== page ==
If you are backpacking, most agencies require some form of food storage system. It might be an electric bear fence, a bear cannister, or simply to hang your food up in a tree. Be sure to check with the land agency you are traveling in to see what the requirements are for that area.

Photo courtesy of Teton National Park

“Hey Bear!”

There are times of the day and areas where you are more likely to have an encounter with a bear. And to be honest, they will likely be just as surprised by the experience as you are! Ideally, we don’t want to surprise a bear. And you are most likely to surprise them in the morning and at dusk when they are typically more active and in thick trees or brushy areas.

If you find yourself in such circumstances, being loud and noisy will help! Saying things like, “Hey Bear!” out loud will announce your presence to any bears or other larger animals that may be nearby. It may not be that fun to talk or sing loudly, but it will go a long way to helping you and the other wildlife choose the type of encounter to participate in.


Remember the rule of thumb: if you put your thumb up, and it covers the animal entirely, you are a safe distance away.


If you do encounter a bear, do not run and do not approach it. Approaching a bear can be taken as a sign of aggression. And that certainly isn’t what you want! And running from the bear tells it that you are prey- because prey typically run from predators. So if you run, it will likely trigger the bear’s predatory instinct. And they run fast, so you can’t out run them anyway.

But what should you do? Again, talk to it loudly. Make yourself seem bigger. Bears have great sense of smell, but not very good eyesight. Start walking slowly away, but never turn your back on the bear.

And also take out your bear spray. Yep, bear spray. It’s a very strong pepper spray that you can use if a bear starts to come towards you or decides to charge. It won’t cause permanent damage, but will go a long way to creating a negative interaction with a human so as to deter the bear from seeking out such an experience again.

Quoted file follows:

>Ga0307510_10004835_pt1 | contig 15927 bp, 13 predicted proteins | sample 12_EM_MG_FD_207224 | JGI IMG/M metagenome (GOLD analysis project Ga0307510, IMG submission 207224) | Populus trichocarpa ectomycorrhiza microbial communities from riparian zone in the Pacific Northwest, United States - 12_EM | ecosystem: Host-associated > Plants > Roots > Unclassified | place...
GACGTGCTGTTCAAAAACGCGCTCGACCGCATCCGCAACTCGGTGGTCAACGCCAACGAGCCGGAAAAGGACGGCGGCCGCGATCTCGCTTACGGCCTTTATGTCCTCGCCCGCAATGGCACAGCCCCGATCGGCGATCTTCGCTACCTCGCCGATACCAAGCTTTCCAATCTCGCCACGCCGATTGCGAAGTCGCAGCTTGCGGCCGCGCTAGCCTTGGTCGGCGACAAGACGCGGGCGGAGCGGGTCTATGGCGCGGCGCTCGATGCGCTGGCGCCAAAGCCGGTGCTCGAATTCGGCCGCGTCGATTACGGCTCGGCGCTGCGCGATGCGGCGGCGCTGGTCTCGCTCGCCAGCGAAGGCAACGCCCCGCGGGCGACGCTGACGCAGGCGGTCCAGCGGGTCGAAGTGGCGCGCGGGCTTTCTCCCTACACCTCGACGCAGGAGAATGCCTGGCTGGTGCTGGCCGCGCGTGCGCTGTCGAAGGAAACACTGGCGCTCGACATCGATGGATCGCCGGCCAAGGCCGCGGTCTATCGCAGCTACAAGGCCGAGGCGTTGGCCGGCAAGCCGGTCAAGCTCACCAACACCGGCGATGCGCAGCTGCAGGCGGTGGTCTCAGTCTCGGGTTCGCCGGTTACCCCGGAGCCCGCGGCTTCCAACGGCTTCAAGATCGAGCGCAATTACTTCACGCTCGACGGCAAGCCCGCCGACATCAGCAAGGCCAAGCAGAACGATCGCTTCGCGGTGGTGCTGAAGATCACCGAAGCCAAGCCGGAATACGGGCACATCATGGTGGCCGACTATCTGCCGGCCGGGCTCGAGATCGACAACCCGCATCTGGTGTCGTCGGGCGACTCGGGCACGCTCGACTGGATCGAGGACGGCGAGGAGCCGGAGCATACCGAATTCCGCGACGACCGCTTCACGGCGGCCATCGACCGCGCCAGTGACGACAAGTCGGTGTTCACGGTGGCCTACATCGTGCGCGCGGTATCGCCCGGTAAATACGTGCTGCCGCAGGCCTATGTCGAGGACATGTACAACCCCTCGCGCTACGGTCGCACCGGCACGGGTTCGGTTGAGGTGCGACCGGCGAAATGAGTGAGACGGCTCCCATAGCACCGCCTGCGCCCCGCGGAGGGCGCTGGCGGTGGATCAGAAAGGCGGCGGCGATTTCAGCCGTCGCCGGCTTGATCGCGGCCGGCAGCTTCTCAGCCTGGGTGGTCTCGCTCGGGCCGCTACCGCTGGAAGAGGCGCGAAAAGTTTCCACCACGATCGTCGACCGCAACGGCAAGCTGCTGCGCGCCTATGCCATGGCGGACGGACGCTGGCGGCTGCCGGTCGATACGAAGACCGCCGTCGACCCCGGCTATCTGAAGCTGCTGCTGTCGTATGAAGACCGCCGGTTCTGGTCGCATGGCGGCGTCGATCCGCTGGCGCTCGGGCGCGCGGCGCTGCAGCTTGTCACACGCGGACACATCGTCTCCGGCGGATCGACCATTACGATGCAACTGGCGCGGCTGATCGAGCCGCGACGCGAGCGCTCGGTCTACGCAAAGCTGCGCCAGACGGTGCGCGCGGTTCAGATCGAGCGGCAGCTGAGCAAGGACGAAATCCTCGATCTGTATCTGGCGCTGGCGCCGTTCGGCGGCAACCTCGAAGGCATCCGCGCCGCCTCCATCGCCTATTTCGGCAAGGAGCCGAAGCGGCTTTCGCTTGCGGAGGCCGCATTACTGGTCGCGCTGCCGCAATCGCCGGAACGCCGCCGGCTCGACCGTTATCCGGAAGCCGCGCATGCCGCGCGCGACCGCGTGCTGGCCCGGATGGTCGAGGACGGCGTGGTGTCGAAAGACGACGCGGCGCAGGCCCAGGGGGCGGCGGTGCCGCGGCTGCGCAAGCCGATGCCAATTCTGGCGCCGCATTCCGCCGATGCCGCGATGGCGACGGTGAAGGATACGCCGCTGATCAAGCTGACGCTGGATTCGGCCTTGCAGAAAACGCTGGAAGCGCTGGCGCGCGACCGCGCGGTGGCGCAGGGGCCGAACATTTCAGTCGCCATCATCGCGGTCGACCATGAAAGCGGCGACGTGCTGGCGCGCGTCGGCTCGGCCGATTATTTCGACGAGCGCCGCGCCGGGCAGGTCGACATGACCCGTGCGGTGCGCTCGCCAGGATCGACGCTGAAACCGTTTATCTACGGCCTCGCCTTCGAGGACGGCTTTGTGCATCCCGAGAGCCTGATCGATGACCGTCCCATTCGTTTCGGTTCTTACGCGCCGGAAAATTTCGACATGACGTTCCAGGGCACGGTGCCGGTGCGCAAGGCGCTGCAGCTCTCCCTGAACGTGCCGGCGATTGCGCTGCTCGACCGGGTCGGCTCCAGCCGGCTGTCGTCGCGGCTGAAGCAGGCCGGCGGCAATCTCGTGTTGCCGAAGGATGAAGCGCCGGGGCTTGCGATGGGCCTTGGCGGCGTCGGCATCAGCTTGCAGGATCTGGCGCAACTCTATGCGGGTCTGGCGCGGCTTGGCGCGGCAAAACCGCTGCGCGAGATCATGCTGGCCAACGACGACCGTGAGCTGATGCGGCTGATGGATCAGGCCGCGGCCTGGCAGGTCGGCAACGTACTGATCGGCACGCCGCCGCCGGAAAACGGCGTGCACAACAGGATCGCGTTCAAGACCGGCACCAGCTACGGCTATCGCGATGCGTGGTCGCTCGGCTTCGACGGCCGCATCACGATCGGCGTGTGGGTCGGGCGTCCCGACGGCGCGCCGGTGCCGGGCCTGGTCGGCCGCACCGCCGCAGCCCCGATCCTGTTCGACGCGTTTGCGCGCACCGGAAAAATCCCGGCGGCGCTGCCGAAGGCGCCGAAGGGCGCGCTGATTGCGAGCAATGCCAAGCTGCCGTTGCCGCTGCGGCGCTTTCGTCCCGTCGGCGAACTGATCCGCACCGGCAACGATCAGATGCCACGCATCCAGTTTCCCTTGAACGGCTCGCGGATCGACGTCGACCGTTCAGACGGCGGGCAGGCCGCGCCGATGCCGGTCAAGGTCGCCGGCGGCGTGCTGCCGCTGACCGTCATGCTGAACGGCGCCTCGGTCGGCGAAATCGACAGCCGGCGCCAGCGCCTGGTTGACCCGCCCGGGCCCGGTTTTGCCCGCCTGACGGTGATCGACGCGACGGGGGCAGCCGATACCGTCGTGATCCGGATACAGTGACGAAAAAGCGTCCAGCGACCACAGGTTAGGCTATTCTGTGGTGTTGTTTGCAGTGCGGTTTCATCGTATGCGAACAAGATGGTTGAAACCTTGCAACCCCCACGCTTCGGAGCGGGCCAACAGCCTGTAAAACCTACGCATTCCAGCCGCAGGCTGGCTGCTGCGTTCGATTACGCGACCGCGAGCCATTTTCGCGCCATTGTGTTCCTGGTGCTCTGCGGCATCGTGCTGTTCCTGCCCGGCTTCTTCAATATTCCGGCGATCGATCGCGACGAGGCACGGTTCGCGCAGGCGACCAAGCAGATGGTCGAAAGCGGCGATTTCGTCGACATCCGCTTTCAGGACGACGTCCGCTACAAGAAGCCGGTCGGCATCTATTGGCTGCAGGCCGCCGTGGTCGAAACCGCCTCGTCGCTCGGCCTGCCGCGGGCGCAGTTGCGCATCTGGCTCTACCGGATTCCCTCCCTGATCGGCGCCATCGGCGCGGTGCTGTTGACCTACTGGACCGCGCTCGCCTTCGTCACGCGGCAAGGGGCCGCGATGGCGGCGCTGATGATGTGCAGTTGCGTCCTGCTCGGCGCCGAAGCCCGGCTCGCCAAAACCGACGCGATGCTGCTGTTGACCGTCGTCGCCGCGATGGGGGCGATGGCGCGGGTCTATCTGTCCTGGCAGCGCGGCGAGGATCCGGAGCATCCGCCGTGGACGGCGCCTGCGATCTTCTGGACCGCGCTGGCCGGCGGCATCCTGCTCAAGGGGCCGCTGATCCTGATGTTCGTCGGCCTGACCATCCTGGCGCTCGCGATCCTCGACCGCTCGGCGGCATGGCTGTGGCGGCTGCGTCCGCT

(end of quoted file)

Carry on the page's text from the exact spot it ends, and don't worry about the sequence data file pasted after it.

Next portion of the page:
If you do have a negative encounter with a bear, be sure to report it to the land agency you are visiting so that they may be able to help other visitors and monitor the bear as well.

Photo courtesy of Lake Clark National Park & Preserve

Bears are such amazing creatures! But they are also very wild and untamed. It is important when we visit areas where bears live to show them the reverence and respect they deserve. And that includes monitoring our own behavior so as not putting ourselves or them in danger because of our own selfish desires and laziness. 

Respect them enough to obey the rule of thumb, to keep your food away from them, and to not get close for that perfect photo shot. Because it is worth it to respect these animals and their space to just be in and observe their presence and leave it at that. 



Check out an opportunity to learn and grow on a wild adventure – connecting with God, others, and your purpose.

Pocket Wilderness is BACK!

August 1st, 2019

We are Excited to Announce Pocket Wilderness Guide Training is Back!

You may have heard about Pocket Wilderness last year when we did our initial “Call Out” for interest. Well, God has been moving MIGHTILY in this brand new program!